New study could help meth users quit for good

LITTLE ROCK, Ark. (KTHV) - UAMS has partnered with a pharmaceutical company to help meth users fight their addictions.

InterveXion Therapeutics helped UAMS complete the first human safety study of a medication that reduces or prevents the euphoric rush that drug users crave by keeping methamphetamine in the bloodstream and out of the brain, where the drug exerts its most powerful effects.

The first phase over eight months showed that the drug had no serious side effects. The next steps involve a clinical safety trial with current meth users.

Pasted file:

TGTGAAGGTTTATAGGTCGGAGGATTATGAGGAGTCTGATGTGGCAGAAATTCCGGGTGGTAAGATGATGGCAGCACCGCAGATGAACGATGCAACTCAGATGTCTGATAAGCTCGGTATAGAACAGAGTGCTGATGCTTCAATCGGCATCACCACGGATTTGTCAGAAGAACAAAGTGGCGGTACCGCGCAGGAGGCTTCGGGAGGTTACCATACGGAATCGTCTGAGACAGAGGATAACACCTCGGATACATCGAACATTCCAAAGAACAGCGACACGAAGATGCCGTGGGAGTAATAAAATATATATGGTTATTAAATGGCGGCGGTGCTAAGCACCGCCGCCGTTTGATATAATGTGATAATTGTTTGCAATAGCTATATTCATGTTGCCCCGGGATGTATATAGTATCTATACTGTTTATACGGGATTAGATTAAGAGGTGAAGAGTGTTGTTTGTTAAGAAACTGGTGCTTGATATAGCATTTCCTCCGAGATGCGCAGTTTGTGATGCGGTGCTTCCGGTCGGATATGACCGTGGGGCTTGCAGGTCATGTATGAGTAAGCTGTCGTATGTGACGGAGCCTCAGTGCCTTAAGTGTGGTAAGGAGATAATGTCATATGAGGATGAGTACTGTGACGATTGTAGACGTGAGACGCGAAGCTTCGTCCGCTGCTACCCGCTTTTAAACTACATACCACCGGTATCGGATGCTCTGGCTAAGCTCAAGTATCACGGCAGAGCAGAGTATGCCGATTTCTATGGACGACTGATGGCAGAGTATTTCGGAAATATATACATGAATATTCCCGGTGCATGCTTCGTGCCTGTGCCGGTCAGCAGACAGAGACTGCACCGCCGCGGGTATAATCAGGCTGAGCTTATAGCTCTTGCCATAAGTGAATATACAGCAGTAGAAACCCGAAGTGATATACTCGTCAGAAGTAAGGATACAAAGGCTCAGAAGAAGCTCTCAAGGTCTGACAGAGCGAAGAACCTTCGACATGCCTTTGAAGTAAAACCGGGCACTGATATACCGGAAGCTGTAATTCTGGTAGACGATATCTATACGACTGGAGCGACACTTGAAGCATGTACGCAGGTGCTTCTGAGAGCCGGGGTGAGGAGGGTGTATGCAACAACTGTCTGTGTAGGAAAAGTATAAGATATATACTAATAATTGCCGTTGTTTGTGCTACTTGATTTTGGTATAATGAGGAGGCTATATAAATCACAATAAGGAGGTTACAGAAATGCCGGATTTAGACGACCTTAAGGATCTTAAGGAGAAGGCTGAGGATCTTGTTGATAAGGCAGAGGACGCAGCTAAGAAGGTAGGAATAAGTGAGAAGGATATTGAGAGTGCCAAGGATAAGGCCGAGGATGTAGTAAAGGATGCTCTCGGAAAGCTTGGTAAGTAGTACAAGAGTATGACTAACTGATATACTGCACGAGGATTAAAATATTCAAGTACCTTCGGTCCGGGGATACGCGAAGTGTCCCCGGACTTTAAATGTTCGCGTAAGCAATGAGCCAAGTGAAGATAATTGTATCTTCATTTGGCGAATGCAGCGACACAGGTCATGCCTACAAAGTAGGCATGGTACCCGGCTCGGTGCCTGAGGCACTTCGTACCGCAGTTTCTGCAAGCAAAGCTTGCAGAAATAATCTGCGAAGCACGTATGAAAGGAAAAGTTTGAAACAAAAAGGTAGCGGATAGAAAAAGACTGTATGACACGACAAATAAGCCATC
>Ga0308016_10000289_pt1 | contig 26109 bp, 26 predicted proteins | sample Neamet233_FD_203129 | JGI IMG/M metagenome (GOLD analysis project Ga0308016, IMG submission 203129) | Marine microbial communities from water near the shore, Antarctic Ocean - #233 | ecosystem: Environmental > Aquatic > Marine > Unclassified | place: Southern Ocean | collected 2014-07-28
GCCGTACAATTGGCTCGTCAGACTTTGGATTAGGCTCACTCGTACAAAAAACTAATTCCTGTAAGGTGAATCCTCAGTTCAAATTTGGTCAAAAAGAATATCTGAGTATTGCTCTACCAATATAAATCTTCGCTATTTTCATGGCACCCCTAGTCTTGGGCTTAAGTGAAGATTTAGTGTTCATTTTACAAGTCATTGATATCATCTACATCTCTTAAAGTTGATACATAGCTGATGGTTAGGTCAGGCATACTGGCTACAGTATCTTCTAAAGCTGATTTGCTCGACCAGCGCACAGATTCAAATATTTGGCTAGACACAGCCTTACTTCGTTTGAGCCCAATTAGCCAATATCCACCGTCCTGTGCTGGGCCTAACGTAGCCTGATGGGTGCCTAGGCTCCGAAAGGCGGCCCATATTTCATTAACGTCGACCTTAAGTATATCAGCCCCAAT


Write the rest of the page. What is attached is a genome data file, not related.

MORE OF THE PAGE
When it has received final approval, officials say the antibody will be given as an integral part of a methamphetamine user's complete treatment program, which consists of counseling and possibly other medications to reduce craving.


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